“Would you like to join me on my walk?” I asked the girl.

“To where? There is nothing left.” She said pushing away from me now looking into my eyes.

“The ocean.” I replied.

“For what?” she questioned.

“To find some sort of happiness from the ashes.” I said to her. With confusion I could easily read from her face, she nodded and stood to her feet and I followed. We walked out of the alley her left hand connected with my right and headed East. Along the way we found other people; women, men, and lonely kids of all ages sitting on the open sidewalk that wasn’t covered by remains of buildings, with scrapes and cuts all over their bodies and ripped clothes with red stains covering themselves. Even a priest joined us and conducted prayer (that I never took part in) when we came to rest. During the resting periods that we took four times a day, the men of about twenty came with me in search of food in restaurants and stores. These places were once live and crammed with people of all sorts, rich and the poor, but now stood as haunting places of good memories and that’s all that was left of them, just memories.

About two hours after our third rest of the fourth day (maybe), we came upon the remains of the apartment my wife and I bought. I looked in horror as my eyes and mind took in all of what remained. The nice leather furniture that was in the lobby and the adult gaming area behind the wall of the front counter, where men gambled their money away on pool, was all gone, now a thing of the past. The spiral doors were now blocked by a medium sized mound of ruin, their golden glare now covered in dust. Everything that I loved and cherished was gone. My vinyl records of Jimi Hendrix and other classical rock bands, my piano where I sat and played sweet melodic tunes, and my typewriter where I would sit at the kitchen table and press the different buttons that created words amongst a page, now they were nothing more than a memory. A small rectangular piece of paper was seated outside the base of the mound flipped over hiding its contents. I walked over and picked it up revealing the photo of my wife and I on our first date on Ellis Island. How pretty she looked in her green clothes. I held the picture close to my heart finding that there was a sense of hope that she was still alive. This eagerness drove me for another day this time adding into the prayer the priest delivered. I prayed and prayed in my mind about her not being dead and sometimes when we rested I looked to the darkened sky imagining the glowing stars in the heavens watching their shining beauty, and wondered if my wife was doing the same thing if she was still alive.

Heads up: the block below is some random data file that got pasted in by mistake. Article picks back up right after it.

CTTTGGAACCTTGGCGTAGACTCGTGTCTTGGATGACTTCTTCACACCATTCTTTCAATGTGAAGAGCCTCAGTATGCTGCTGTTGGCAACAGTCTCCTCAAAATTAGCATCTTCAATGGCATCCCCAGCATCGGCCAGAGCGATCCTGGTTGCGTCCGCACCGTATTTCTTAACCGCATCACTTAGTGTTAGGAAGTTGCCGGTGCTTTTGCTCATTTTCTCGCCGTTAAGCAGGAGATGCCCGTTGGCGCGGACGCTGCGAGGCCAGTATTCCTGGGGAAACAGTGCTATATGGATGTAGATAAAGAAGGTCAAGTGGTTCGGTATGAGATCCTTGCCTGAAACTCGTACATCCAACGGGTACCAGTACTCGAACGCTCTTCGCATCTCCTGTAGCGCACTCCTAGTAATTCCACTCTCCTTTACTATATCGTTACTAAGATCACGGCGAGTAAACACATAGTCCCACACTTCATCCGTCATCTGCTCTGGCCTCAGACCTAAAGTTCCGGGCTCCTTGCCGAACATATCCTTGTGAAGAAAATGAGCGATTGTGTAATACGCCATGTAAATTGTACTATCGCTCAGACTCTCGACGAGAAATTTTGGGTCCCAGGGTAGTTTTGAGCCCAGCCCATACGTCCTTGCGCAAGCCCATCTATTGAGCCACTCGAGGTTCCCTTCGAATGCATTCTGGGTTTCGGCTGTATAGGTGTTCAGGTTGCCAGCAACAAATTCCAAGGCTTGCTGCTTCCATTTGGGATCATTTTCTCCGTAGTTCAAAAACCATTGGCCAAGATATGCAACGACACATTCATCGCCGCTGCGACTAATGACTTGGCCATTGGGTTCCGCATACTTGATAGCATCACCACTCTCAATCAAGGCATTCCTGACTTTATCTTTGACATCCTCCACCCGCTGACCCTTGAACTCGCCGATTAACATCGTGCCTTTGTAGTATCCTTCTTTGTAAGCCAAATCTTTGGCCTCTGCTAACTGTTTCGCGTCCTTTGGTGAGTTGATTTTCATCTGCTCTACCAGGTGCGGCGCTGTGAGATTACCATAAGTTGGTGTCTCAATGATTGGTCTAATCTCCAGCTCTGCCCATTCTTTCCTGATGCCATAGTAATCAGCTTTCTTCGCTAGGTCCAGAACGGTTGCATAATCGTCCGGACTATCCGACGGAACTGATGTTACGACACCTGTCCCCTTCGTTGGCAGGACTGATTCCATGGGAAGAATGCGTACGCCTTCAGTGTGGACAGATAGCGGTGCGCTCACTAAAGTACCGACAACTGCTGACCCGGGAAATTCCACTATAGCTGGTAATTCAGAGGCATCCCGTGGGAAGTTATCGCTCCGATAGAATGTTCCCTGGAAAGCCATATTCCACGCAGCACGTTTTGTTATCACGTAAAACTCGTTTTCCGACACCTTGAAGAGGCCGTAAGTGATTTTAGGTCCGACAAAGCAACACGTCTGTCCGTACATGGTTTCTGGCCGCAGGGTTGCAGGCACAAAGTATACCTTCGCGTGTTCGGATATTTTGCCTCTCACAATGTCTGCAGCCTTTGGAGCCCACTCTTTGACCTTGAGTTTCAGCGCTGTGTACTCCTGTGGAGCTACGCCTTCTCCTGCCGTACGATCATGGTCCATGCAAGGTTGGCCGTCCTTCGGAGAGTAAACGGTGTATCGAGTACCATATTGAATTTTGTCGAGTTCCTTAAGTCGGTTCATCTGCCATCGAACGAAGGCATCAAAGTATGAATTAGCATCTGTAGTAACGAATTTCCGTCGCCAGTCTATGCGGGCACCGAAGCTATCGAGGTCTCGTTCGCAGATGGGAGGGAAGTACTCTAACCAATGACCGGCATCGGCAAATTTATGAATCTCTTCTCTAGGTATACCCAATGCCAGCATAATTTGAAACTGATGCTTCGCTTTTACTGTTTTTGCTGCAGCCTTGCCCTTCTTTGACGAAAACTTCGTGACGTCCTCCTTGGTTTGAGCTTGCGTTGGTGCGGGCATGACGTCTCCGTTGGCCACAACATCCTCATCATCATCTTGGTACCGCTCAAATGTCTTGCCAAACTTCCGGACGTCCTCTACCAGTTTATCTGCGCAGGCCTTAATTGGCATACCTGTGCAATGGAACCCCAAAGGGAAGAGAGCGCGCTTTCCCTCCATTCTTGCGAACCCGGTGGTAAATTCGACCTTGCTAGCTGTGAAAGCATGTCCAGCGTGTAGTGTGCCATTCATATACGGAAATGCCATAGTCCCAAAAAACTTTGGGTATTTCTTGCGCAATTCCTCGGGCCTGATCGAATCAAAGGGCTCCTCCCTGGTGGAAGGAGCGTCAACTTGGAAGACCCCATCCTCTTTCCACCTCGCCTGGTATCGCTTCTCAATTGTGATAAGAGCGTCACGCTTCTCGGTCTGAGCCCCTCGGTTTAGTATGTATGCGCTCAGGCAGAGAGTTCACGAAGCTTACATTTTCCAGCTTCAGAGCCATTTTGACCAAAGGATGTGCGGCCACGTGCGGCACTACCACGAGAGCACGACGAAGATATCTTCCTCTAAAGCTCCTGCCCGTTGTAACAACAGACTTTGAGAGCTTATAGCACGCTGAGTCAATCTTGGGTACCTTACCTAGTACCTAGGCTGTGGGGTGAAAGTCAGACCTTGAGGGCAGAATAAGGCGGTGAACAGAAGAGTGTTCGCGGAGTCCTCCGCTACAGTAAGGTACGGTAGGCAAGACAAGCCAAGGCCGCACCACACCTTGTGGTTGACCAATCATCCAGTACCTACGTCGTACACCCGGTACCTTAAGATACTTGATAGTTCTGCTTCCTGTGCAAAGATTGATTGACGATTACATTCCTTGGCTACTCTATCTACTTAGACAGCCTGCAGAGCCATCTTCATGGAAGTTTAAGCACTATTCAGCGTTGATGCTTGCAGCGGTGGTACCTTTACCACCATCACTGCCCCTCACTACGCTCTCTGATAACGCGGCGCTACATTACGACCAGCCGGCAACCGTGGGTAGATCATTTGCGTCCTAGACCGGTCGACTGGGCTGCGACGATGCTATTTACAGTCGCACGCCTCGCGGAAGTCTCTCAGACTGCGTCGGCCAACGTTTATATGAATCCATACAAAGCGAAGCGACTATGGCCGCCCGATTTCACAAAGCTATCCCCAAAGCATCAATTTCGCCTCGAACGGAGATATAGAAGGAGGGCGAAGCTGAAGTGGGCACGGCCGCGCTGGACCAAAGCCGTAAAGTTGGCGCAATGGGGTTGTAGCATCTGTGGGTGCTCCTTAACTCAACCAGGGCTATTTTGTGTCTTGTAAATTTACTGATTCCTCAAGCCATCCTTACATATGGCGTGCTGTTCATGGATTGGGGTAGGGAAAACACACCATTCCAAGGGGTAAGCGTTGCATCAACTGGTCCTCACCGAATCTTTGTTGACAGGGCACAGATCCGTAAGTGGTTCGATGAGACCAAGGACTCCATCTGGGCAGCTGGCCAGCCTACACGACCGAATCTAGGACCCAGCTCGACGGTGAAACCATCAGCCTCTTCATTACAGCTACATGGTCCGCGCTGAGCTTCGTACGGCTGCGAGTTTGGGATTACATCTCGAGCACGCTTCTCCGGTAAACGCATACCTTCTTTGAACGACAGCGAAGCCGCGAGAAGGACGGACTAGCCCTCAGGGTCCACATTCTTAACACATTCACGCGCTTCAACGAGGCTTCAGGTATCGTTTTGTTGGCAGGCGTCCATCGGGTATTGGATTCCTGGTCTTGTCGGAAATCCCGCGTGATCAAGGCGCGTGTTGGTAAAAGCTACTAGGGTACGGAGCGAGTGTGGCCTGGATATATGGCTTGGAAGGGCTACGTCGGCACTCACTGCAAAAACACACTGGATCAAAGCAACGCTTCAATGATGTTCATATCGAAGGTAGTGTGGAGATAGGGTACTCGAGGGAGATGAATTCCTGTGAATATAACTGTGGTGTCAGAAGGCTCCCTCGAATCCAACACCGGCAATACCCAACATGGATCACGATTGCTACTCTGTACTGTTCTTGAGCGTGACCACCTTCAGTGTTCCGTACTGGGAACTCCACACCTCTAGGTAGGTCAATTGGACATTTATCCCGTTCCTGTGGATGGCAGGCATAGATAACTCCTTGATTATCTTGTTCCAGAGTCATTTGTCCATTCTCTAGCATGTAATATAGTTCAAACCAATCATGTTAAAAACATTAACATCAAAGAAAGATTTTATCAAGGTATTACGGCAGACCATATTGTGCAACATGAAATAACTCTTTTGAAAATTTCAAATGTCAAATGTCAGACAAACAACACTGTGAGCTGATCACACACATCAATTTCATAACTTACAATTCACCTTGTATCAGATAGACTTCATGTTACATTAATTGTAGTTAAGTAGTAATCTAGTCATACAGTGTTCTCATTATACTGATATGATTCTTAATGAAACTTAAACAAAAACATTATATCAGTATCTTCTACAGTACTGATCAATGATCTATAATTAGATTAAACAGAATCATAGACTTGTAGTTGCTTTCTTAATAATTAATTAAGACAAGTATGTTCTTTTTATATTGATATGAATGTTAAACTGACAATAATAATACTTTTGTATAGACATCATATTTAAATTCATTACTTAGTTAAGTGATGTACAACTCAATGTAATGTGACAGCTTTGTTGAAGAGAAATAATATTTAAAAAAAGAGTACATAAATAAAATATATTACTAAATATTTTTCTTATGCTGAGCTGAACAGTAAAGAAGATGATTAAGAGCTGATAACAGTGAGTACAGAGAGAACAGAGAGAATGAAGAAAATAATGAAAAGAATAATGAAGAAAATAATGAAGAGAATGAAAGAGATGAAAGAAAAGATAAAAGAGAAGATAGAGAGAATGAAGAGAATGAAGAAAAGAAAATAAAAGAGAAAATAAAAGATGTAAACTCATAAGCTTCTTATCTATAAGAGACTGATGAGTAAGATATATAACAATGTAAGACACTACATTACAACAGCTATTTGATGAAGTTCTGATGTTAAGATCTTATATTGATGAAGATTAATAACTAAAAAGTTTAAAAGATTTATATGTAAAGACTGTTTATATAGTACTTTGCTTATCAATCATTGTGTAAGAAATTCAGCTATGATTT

On the last of my journey with the many people I walked with, with a smile on my face and memories of the time I spent with these people that I could hold onto in this ruined world, we finally reached the Atlantic Ocean. From there we all saw the happiness we all needed from the ashes. There she stood with her burning torch of freedom and faith of a new hope; my wife and my lady liberty I have come home to.